And, indeed, if their dangers were to be measured by sense only, their fears were not above the value of the cause, yea, their danger seemed to exceed their fears; for it was the invasion of a foreign and cruel enemy, even the Assyrian, who were to break in upon them, like a breach of the sea, and overflow the land of Immanuel. Ver. 7. "The Lord bringeth up upon them the waters of the river, strong and many; even the king of Assyria, and all his glory, and he shall come up over all his channels, and go over all his banks." And as the 7th verse resembles the enemy to waters, which quickly drown the country into which they break, so the 8th verse tells you how far they should prevail, and how near it should come to a general and total ruin. "He shall pass through Judah, he shall overflow and go over; he shall reach even to the neck, and the stretching out of his wings shall fill the breadth of thy land, O Immanuel." All the body shall be under water, except the capital city, which remained above water.
Having thus described the power and success of the invading enemy, in the 9th and 10th verses, he derides their plots and combinations, assuring them, that although God, for just and holy ends, would permit them, for a time, to afflict his people; yet the issue of all these counsels and cruelties should recoil upon themselves, and end in their own ruin and confusion.
And thereupon Isaiah is commanded to encourage the feeble and trembling hearts of such as feared God in those distracting and frightful times. Ver. 11, 12, 13. "The Lord spake unto me with a strong hand, and instructed me that I should not walk in the way of this people, saying, Say ye not a confederacy," &c.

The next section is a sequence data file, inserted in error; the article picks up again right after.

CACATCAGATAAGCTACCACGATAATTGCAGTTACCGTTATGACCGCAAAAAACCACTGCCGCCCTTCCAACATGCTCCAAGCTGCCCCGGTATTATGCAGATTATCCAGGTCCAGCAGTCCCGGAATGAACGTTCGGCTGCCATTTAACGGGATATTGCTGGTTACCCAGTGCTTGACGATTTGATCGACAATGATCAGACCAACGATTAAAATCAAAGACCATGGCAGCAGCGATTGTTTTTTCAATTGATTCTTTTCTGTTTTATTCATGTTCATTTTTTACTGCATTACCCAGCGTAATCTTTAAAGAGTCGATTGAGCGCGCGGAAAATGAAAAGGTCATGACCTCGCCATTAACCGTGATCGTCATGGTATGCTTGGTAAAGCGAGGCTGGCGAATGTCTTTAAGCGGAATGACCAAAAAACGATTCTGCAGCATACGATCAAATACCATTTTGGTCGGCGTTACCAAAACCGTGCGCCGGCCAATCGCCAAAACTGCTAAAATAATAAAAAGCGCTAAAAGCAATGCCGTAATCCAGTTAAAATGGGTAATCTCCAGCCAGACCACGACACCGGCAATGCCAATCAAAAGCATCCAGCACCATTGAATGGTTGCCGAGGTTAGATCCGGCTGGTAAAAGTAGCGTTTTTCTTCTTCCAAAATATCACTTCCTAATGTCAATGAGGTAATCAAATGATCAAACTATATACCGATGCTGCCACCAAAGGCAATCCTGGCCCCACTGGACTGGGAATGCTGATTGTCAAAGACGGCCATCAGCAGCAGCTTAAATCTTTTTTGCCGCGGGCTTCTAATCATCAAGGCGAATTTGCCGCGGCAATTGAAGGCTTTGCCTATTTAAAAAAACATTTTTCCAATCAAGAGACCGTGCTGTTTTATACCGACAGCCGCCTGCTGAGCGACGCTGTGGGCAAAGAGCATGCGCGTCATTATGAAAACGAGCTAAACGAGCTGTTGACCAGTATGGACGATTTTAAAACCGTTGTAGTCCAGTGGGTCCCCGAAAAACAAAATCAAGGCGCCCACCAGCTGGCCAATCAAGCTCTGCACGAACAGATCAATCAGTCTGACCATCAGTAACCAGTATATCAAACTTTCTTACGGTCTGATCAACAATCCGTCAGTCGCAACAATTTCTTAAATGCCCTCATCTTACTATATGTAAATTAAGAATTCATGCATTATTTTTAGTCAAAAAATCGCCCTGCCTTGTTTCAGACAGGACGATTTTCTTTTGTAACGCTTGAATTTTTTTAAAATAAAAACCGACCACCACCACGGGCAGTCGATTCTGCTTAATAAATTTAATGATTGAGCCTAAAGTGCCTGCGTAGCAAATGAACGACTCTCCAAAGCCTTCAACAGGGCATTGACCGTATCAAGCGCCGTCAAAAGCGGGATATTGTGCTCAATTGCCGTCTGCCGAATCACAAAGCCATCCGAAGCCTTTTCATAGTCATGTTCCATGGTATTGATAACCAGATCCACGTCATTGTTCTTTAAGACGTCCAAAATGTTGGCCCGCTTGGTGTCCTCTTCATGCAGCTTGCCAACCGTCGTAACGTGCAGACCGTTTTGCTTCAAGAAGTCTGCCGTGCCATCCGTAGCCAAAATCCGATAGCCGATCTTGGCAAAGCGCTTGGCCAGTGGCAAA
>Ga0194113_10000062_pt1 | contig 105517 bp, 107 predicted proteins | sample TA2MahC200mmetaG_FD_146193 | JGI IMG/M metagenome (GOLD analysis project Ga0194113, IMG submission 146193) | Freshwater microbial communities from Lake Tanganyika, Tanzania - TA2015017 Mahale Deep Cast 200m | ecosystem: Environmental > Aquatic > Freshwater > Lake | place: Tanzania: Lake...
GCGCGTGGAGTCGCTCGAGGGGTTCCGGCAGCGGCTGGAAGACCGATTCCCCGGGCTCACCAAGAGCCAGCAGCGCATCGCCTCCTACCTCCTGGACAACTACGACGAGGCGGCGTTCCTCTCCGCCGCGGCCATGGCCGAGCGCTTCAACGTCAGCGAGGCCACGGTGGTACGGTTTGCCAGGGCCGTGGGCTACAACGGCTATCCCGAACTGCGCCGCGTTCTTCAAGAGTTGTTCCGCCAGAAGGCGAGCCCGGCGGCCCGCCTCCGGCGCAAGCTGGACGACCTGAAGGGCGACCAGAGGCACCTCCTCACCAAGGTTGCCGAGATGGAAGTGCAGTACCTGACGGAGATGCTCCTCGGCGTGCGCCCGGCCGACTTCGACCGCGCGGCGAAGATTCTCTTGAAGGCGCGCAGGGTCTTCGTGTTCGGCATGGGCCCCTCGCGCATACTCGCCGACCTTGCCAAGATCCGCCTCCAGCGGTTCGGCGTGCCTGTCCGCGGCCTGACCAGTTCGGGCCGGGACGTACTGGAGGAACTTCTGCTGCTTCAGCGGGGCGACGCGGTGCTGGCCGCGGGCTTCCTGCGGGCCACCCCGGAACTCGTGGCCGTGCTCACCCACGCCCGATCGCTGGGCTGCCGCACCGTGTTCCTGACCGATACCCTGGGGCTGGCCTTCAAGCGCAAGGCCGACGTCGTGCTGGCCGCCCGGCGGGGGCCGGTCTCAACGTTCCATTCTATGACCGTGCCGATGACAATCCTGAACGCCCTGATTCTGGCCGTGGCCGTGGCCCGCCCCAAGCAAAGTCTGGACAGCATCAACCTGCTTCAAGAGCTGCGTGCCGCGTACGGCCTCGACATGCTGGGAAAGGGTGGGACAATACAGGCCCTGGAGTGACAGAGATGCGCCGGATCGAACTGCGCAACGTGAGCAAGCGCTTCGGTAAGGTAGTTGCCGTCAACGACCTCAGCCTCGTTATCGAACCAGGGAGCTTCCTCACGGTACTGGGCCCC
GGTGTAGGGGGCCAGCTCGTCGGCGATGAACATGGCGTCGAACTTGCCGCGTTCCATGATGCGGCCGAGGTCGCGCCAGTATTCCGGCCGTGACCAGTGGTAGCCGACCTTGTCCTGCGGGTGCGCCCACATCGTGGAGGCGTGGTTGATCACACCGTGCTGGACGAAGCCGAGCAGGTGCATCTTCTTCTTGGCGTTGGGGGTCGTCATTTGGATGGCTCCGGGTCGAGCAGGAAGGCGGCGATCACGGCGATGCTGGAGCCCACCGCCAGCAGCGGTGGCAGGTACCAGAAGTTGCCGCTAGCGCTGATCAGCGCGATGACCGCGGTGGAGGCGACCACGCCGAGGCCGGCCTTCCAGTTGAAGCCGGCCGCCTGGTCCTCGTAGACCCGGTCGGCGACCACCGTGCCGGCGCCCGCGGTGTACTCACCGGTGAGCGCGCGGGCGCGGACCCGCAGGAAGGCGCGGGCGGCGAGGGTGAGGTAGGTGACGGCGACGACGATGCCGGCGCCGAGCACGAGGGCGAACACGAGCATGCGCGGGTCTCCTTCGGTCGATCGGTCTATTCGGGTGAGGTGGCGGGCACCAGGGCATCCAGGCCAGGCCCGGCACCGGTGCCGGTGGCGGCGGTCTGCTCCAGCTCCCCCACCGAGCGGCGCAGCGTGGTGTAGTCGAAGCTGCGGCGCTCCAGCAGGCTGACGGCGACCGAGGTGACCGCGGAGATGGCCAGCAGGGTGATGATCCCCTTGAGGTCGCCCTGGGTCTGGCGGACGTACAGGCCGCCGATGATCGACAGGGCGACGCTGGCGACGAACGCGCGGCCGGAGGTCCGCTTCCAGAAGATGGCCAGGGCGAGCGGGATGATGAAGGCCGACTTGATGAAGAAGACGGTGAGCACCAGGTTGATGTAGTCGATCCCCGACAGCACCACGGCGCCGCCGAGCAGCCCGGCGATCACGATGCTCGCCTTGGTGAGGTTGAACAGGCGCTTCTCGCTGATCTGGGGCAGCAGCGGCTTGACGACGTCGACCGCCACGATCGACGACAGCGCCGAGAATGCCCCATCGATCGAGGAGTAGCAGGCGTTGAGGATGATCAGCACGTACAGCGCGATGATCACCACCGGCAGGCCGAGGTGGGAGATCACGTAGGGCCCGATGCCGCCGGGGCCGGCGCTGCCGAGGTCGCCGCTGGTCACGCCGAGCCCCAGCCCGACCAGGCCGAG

God speaking to the prophet by a strong hand, imports the strong and mighty impression that was made upon his heart, by the spirit of prophecy; wherein the Lord did, as it were, lay his hand upon him, as a man doth upon one to whom he is about to impart some special secret in a familiar way, q. d. Come hither, Isaiah, (drawing him to him at the same instant, with a friendly hand) take deep notice of what I am now to give thee in charge, both with respect to thyself, and my elect people that follow thee; "Say not ye, A confederacy to all them to whom this people shall say a confederacy," i.e. let not these frightful tidings work upon you as they do upon Ahaz, and the common multitude with him, who are so terrified and scared with the approaching dangers, that all their counsels, thoughts, and studies, are taken up in preventing it, by making a confederacy or league with the Assyrian: Hos. 5:13. or if that cannot be, then with some foreign power that may secure them against the Assyrian: but their eyes are not at all to me for protection and deliverance; they expect more from Egypt than from heaven; from a broken reed, than from the rock of ages. Fear not you their fear; their fear drives them from God to the creature; it first distracts them, and then ensnares them.